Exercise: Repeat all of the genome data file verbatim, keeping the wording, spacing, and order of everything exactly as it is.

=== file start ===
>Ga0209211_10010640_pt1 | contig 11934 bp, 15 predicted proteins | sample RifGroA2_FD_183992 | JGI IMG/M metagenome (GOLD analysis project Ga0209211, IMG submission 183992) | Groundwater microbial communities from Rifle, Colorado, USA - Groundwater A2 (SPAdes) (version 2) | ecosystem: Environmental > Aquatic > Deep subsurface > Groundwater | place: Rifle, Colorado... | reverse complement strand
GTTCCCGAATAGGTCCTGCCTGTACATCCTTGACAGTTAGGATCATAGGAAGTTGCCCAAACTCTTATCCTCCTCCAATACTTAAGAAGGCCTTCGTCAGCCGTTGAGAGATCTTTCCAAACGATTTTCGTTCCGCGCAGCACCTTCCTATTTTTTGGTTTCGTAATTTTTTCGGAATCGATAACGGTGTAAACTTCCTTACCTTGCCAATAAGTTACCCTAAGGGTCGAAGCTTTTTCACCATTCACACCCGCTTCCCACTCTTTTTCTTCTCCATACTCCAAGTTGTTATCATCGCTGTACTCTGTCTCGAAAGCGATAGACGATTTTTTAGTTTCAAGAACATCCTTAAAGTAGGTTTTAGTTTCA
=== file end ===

>Ga0209211_10010640_pt1 | contig 11934 bp, 15 predicted proteins | sample RifGroA2_FD_183992 | JGI IMG/M metagenome (GOLD analysis project Ga0209211, IMG submission 183992) | Groundwater microbial communities from Rifle, Colorado, USA - Groundwater A2 (SPAdes) (version 2) | ecosystem: Environmental > Aquatic > Deep subsurface > Groundwater | place: Rifle, Colorado... | reverse complement strand
GTTCCCGAATAGGTCCTGCCTGTACATCCTTGACAGTTAGGATCATAGGAAGTTGCCCAAACTCTTATCCTCCTCCAATACTTAAGAAGGCCTTCGTCAGCCGTTGAGAGATCTTTCCAAACGATTTTCGTTCCGCGCAGCACCTTCCTATTTTTTGGTTTCGTAATTTTTTCGGAATCGATAACGGTGTAAACTTCCTTACCTTGCCAATAAGTTACCCTAAGGGTCGAAGCTTTTTCACCATTCACACCCGCTTCCCACTCTTTTTCTTCTCCATACTCCAAGTTGTTATCATCGCTGTACTCTGTCTCGAAAGCGATAGACGATTTTTTAGTTTCAAGAACATCCTTAAAGTAGGTTTTAGTTTCA